Many baby boomers may recall the Post as one of those staples of middle-class reading material. In the Wallach household in the 1960s and 1970s, we had subscriptions to the Post, Life, Look, National Geographic (I only read it for the articles), Boys' Life and Sports Illustrated, with my mother also getting Good Housekeeping and the Ladies Home Journal. With only two TV channels then serving the Rio Grande Valley of Texas (KGBT and KRGV), magazine subscriptions gave us a window into the turbulent world.
The current incarnation of the Post appears every two months, published by a nonprofit organization that also publishes children's magazines Humpty Dumpty and Jack and Jill. Its articles and advertising match what you see in AARP publications, trending toward an elderly demographic. As I waited for the nurse to call me in, I found the articles ranging from interesting to compelling, with some real food for thought: "A Second Chance for Ex-Cons" and "The New Nomads: Living Full-Time on the Road." The issue reprinted a short story from black author Zora Neale Hurston, one of the many top-level writers to contribute to the Post.
As the short story suggests, the Post can draw on an enormous library of material to fill issues, as you would expect for a magazine founded in 1821. Its time as a weekly came at the end of the 19th century:
It was published weekly under this title from 1897 until 1963, then every two weeks until 1969. From the 1920s to the 1960s, it was one of the most widely circulated and influential magazines for the American middle class, with fiction, non-fiction, cartoons and features that reached millions of homes every week. The magazine declined in readership through the 1960s, and in 1969 The Saturday Evening Post folded for two years before being revived as a quarterly publication in 1971.
The Post issue I read impressed me with the editorial content and also its adroit use of the Post's bottomless inkwell of illustrations. The Post showcased Norman Rockwell for decades, but the issue shows the talents and themes of other illustrators. One feature pulled together drawings about mothers, a time-capsule view into the interests, values and fashion styles of past generations. We're into Betty Draper territory here, where nostalgia switches over to cultural anthropology.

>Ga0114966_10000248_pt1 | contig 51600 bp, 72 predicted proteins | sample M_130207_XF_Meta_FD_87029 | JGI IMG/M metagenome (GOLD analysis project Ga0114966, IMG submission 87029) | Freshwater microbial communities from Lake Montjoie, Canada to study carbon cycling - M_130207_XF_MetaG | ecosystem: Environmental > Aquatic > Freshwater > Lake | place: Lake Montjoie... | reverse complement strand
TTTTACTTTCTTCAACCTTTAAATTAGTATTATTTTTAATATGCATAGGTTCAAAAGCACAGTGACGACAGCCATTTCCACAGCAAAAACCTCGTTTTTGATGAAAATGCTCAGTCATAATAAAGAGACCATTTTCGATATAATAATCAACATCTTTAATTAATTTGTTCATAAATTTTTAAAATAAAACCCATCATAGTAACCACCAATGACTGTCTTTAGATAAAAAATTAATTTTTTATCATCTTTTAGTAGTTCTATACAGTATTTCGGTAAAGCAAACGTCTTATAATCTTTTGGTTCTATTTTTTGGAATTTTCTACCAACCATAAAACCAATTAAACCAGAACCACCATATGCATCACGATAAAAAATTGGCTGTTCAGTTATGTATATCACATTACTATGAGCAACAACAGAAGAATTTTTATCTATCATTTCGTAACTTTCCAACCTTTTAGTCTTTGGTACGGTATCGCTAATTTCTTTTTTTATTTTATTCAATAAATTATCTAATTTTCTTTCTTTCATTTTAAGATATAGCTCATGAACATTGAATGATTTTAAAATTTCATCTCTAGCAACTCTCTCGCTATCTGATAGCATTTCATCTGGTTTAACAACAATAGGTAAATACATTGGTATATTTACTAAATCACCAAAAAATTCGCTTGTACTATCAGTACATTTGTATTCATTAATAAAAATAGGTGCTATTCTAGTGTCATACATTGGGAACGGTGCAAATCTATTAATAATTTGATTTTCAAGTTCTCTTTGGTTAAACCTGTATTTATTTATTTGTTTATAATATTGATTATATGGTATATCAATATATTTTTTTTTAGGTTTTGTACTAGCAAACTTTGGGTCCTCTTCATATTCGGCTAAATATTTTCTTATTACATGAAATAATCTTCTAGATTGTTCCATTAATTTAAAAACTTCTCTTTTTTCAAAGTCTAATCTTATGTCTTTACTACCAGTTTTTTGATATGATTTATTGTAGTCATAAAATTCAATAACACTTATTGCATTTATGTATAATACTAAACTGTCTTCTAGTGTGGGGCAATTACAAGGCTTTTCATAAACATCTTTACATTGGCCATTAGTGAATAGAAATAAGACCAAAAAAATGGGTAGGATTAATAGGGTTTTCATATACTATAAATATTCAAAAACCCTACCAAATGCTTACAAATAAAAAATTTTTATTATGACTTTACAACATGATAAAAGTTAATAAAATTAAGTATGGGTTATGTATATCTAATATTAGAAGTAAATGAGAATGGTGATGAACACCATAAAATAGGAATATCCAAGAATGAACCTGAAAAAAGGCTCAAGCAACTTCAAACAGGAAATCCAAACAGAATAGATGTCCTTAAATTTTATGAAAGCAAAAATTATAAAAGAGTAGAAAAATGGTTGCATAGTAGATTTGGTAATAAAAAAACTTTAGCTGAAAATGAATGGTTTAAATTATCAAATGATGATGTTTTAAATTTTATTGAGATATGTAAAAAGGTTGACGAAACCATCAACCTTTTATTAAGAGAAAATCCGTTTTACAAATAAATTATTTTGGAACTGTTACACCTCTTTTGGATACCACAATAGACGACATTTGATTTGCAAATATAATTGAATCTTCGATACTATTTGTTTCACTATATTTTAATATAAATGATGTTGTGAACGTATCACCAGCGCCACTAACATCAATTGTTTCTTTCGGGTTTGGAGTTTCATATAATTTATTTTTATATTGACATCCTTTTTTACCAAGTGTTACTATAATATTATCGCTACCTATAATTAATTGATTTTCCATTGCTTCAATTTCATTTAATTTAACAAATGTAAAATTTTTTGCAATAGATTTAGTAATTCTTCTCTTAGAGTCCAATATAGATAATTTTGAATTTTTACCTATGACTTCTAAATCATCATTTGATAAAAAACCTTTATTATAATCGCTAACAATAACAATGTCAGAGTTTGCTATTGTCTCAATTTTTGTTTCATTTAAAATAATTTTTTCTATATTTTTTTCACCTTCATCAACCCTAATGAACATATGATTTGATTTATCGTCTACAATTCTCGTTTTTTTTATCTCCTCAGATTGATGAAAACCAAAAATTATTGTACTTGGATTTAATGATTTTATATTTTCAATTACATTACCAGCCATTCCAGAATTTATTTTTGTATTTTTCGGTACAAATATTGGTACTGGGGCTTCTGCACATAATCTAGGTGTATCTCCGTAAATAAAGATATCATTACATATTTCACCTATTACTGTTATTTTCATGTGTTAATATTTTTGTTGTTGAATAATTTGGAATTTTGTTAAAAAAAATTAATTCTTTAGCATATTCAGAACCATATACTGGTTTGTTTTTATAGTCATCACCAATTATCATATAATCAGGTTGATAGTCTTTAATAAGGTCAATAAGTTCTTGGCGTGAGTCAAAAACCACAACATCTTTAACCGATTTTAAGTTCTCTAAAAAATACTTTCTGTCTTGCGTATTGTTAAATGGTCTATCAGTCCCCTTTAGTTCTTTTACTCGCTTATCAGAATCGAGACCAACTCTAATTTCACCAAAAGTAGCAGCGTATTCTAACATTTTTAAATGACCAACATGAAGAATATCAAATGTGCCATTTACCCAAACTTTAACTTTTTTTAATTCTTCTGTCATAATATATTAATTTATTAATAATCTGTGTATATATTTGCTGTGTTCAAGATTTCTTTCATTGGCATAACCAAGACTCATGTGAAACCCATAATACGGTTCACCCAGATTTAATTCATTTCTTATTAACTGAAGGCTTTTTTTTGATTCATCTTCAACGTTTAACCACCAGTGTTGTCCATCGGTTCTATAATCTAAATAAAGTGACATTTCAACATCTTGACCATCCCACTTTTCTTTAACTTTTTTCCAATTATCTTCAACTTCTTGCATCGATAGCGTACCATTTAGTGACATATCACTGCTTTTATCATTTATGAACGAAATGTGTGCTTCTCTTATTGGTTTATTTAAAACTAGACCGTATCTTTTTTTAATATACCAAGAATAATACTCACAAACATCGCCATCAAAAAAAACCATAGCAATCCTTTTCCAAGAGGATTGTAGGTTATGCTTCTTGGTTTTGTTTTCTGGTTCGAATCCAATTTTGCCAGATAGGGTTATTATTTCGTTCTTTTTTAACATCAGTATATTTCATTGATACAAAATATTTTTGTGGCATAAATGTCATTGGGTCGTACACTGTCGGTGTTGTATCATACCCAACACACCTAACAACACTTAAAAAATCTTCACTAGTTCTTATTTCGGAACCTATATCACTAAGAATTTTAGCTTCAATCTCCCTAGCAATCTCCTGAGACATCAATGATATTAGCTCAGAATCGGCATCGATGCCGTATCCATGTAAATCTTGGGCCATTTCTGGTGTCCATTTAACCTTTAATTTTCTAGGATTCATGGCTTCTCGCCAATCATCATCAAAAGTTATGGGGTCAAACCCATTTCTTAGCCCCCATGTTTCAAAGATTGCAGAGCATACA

The Post's deep library does get remarketed, such as a huge book of its covers. Norman Rockwell merits his own section in most (remaining) bookstores. Other books cover cars, Christmas and short stories and, showing a serious side, "Untold Stories of the Civil War." The Post hasn't gone in the direction of Life and the other Time Inc. magazines that festoon supermarket checkout lines with special issues, mostly on celebrity themes ("Elvis," "Princess Di," "The Kennedys Like You've Never Seen Them," etc.).
The collection of motherhood illustrations is a good example of what I'd like to see more of; I could envision the Post pulling those together the way The New Yorker does collections of dog and lawyer cartoons.
The Post already shows a sharp appreciation of its resources. The website has tabs for cover art, history, fiction and humor, each worth some clicking. Norman Rockwell rightly merits his own section.
The fiction section is highlighting the story "Clever Women are Dangerous Too," complete with an illustration. A website blurb hyperventilates,
Summer is for steamy romance. Our new series of classic fiction from the 1940s and ’50s features sexy intrigue from the archives for all of your beach reading needs. In “Clever Women Are Dangerous Too,” Australian magazine editor Charlie looks to a young, new cover girl for love, but his longtime colleague with a sharp tongue won’t let him get away without a struggle.
Australian author Jon Cleary wrote romance and crime stories for the Post at the dawn of his prolific career as a novelist and screenwriter. Under his editor, Graham Greene, Cleary wrote fiction of all stripes, from war stories to political thrillers to his famous Scobie Malone detective series. His snappy dialogue and whip-smart prose made him a hit, selling about 8 million books in his lifetime.
Reading about the Post as it was and as it is, I thought about the point at which mild nostalgia trends into history and its meaning for current issues. Digging into the Post, I found the history resonating for me. There's the Civil War collection mentioned above, and the website now features its World War I blog, which I found riveting in showing the attitudes toward the conflict as it unfolded. A similar blog covers War War II.
Post archives director Jeff Nilsson did a great job making the archives relevant to today's issues with his online article, "When Freedom of Speech Hit an All-Time Low," about the restrictions on speech between 1917 and 1919, with a focus on socialist presidential candidate Eugene V. Debs, who was convicted and imprisoned for violating the Espionage Act—then met with President Warren Harding at the White House after his release in December 1921 after Harding granted him clemency. Nilsson looks at the social and legal issues of the Debs case, and includes a link to an October 17, 1908 profile of Debs in the magazine.
Socialism, violations of free speech, suspicion of dissenting opinions—what could be more timely today? If journalism is the first draft of history, then curious readers can find history in the making over the past century and more at the Saturday Evening Post. I wish it continued success as it moves into its third century.